2012 IMD MBA Admissions Q&A with Lisa Piguet
2012 IMD MBA Admissions Q&A with Lisa Piguet
Audio for Q&A (Click to listen now, or right click and choose “Save As” to download and listen later.)
Linda Abraham: Hello. My name is Linda Abraham. I am the founder of Accepted.com and the moderator of today’s Q&A. First I want to welcome all applicants to the Q&A today, and I want to congratulate you for taking the time to learn more about IMD's MBA program. It is critical to your decision making process and your admission chances that you know as much as you can about the schools you are applying to. Being here today allows you to ask experts about this top business school. I also want to give a special welcome to Lisa Piguet, Associate Director of MBA Admissions & Marketing. Thanks to everyone for joining.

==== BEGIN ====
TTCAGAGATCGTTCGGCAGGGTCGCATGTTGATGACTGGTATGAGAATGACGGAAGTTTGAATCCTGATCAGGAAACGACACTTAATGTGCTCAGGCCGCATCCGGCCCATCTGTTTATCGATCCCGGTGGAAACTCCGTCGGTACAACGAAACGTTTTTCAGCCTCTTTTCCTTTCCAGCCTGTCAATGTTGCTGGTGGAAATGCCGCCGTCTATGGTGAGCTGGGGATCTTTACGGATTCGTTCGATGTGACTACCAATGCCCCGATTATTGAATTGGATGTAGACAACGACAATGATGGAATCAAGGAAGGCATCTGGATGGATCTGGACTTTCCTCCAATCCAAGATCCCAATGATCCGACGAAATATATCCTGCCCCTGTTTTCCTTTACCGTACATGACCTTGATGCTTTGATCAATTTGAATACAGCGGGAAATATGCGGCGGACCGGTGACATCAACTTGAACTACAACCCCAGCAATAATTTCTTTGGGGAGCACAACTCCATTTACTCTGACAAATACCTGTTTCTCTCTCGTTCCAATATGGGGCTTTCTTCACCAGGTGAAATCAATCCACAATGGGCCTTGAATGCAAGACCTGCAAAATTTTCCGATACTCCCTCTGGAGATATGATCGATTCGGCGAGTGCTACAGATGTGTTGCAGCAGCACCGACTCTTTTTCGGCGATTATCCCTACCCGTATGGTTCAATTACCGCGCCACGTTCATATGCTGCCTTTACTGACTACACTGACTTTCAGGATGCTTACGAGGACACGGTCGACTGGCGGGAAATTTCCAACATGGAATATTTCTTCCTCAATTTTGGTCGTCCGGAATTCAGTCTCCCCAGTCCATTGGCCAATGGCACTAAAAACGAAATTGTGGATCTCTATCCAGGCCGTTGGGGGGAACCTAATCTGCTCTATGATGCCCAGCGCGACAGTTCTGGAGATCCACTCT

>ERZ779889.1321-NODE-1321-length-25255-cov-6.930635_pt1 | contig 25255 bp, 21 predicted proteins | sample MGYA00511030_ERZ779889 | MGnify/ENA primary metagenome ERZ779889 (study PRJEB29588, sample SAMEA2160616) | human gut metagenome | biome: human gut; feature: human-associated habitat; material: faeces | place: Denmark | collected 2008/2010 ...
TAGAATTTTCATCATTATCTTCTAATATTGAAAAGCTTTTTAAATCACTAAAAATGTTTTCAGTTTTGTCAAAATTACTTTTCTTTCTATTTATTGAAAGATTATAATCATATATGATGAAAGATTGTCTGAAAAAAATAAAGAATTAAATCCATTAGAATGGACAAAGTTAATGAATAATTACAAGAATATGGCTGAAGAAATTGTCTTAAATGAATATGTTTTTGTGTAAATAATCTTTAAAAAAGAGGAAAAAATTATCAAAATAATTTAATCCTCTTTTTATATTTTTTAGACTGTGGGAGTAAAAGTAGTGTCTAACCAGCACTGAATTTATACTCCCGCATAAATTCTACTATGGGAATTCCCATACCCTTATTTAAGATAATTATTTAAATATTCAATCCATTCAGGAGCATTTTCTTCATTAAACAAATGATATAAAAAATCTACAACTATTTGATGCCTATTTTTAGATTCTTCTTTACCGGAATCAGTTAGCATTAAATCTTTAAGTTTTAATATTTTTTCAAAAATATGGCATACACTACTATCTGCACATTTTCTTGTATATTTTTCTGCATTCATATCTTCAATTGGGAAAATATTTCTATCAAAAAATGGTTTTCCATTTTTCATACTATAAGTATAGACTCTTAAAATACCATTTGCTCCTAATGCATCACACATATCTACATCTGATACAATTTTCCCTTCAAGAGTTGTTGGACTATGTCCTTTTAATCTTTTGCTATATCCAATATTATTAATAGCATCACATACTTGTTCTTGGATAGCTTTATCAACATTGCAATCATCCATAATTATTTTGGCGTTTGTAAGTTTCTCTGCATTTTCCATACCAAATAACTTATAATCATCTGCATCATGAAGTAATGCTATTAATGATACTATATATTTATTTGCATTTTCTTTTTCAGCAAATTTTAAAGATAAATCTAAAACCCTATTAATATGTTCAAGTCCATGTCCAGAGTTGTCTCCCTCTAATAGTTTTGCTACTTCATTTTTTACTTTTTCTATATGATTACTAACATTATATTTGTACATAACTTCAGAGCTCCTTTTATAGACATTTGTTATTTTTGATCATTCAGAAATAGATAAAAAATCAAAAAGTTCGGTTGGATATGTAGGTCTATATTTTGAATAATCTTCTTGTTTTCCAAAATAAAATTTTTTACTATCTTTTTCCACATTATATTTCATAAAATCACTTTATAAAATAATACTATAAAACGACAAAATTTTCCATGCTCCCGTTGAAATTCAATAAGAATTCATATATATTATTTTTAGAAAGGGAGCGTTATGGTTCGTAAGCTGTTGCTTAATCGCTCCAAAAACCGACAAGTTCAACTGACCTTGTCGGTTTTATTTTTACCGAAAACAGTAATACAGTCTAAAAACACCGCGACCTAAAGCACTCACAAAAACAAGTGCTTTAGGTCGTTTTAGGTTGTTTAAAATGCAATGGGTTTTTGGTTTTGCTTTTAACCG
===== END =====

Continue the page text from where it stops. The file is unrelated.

Lisa, what’s new at IMD?
Lisa Piguet: We actually have a new program that we are going to launch for 2012. So the people that we are interviewing now will come into the program in January. A lot of schools now are updating their programs; it seems that everyone does it about every ten years or so. As most of you probably know, IMD is extremely practical and general. What we did is we went to our recruiters, and we are very close to our recruiters because our Career Services is so strong. We went to them about two years ago and asked them what they really needed. What they essentially told us was that they wanted our MBAs to be operational much faster. That shocked us because we really felt that our MBAs were already really up and ready to go and soon as they graduated, but apparently not. So then we came back to the drawing board and we put our heads together to figure out how we could actually do this. We went into the academic research of how one does this, and this can all be found on our website about the new program.